A gay civil rights leader has been posthumously pardoned by California’s governor for a 1953 conviction that stemmed from the anti-LGBTQ laws on the books at the time.
Bayard Rustin was a close ally of Dr. Martin Luther King Jr., and was instrumental in organizing some of the country’s most important civil rights actions, including the Montgomery bus boycott and the March on Washington in 1963.
But in 1953, Rustin was arrested after he was caught having sex in a car in Pasadena, a crime that landed him in L.A. County jail for 50 days and forced him to register as a sex offender. Though Rustin died in 1987, Gov. Gavin Newsom is calling not just for rehabilitation of Rustin’s image, but also announced the creation of a new process that would pardon others convicted under similarly cruel laws.
“In California and across the country, many laws have been used as legal tools of oppression, and to stigmatize and punish LGBTQ people and communities and warn others what harm could await them for living authentically,” Newsom said in a statement. “I thank those who advocated for Bayard Rustin’s pardon, and I want to encourage others in similar situations to seek a pardon to right this egregious wrong.”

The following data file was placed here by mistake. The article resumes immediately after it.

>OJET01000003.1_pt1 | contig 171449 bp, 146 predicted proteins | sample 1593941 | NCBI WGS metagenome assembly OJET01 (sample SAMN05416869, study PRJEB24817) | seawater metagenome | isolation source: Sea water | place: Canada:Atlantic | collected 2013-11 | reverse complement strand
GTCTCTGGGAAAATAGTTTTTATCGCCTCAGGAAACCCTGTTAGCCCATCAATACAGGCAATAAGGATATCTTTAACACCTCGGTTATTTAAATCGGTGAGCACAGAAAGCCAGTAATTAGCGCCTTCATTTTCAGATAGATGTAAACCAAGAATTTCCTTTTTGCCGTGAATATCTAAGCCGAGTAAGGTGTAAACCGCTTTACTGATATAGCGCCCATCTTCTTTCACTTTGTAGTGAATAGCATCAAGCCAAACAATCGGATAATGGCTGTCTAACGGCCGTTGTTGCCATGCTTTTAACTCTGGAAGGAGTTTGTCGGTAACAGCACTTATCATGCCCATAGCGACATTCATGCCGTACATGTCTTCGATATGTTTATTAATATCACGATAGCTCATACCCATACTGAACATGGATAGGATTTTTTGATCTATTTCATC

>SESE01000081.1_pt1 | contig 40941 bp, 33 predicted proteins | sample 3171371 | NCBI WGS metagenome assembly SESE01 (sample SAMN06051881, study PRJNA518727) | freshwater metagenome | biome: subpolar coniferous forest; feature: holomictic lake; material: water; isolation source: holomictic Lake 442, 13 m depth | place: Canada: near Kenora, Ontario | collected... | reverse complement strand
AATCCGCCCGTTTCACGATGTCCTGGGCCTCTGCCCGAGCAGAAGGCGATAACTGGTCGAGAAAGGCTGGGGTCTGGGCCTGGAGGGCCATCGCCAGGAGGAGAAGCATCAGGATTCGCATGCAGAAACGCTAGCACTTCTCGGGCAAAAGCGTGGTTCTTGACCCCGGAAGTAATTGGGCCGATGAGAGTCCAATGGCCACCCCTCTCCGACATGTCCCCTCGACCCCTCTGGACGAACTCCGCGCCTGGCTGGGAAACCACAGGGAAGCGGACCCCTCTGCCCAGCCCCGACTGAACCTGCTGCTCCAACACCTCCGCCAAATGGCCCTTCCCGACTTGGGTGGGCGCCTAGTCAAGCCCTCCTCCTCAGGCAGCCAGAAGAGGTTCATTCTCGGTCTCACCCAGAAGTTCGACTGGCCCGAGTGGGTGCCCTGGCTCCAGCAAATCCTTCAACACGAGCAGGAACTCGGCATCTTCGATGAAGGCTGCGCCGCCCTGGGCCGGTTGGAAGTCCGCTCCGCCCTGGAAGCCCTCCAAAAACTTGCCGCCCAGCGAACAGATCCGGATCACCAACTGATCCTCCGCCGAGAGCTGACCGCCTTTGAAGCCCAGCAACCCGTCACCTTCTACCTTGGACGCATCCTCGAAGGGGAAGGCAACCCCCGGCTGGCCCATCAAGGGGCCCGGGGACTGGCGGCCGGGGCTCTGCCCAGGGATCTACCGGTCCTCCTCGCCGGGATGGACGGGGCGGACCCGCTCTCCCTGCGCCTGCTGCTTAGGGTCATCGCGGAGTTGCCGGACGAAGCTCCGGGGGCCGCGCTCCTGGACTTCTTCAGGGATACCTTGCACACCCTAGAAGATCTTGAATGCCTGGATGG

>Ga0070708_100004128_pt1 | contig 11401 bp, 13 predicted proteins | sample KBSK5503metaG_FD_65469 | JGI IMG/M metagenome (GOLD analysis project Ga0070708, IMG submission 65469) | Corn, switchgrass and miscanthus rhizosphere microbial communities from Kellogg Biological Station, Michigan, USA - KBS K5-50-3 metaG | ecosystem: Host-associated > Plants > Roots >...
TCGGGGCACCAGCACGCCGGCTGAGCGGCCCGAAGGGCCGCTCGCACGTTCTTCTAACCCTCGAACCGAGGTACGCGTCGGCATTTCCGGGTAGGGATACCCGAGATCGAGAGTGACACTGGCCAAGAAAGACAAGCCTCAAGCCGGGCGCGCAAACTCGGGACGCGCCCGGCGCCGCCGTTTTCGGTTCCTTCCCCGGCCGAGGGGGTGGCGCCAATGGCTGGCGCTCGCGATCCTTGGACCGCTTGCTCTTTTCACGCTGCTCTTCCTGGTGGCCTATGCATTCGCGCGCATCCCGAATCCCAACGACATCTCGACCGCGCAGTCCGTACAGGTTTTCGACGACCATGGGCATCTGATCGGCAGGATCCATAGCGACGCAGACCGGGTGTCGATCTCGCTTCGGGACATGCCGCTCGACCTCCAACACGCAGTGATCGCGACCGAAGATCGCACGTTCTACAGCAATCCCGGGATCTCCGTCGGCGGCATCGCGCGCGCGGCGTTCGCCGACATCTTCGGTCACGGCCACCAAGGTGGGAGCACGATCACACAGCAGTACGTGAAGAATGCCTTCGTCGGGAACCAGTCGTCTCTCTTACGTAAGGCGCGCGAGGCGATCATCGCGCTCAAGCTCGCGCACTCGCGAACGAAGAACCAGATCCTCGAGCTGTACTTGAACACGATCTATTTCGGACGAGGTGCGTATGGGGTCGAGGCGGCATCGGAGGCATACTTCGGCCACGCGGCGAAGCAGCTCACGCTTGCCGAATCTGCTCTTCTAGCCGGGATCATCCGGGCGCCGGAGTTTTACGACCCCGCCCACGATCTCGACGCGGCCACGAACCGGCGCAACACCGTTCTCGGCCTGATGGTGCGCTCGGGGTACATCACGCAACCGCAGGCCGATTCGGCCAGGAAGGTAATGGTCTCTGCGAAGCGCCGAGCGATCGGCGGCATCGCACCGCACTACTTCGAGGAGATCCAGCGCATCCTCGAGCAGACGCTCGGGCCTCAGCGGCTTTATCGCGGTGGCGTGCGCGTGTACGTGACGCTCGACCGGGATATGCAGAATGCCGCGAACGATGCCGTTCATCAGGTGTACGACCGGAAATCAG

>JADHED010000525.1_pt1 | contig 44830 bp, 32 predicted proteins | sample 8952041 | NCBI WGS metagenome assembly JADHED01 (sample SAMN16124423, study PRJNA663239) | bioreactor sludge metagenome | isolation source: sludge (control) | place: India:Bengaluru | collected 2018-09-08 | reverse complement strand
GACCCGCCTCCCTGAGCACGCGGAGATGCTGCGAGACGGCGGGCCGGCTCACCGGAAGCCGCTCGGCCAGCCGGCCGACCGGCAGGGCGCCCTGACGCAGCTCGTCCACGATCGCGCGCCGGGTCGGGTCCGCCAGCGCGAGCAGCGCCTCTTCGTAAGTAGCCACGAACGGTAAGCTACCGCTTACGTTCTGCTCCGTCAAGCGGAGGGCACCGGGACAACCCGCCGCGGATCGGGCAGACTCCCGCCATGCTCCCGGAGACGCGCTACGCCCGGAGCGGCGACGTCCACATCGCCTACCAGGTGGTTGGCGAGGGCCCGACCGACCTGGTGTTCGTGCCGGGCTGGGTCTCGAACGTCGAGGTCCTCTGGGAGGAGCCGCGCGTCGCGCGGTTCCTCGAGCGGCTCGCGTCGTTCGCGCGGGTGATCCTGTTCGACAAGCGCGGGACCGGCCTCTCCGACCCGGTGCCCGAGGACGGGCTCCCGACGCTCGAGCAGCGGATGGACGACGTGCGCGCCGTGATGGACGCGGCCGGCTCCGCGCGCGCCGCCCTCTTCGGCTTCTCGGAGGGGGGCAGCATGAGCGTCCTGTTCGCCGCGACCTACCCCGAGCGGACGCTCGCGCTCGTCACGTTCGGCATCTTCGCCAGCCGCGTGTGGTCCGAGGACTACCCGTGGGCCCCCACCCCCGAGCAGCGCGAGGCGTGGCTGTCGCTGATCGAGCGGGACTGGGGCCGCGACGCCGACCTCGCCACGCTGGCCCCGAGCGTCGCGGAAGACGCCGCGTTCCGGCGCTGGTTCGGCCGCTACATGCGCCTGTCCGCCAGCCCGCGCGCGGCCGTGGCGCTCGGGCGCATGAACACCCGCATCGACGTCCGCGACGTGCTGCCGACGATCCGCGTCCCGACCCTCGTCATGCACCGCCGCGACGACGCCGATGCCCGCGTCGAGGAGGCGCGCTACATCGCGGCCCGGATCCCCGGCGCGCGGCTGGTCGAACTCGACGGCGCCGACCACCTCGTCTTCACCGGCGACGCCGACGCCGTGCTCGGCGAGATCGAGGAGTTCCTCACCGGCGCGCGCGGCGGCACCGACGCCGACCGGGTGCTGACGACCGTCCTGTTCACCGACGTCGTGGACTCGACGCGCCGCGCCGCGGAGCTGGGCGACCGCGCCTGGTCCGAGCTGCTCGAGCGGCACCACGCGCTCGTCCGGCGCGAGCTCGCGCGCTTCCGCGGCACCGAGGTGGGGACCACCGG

According to the New York Times, Newsom pardoned Rustin at the urging of Scott Wiener, who leads the California Legislative LGBTQ Caucus, and Shirley Weber, the Assembly member who heads the California Legislative Black Caucus.
“He deserves to be remembered as one of the towering figures in the cause of justice,” Weber said. “A pardon will ensure his legacy and his place in history unsullied by this incident.”
Under Newsom’s executive order, a new initiative will identify those who might be eligible for pardons and expedite the process.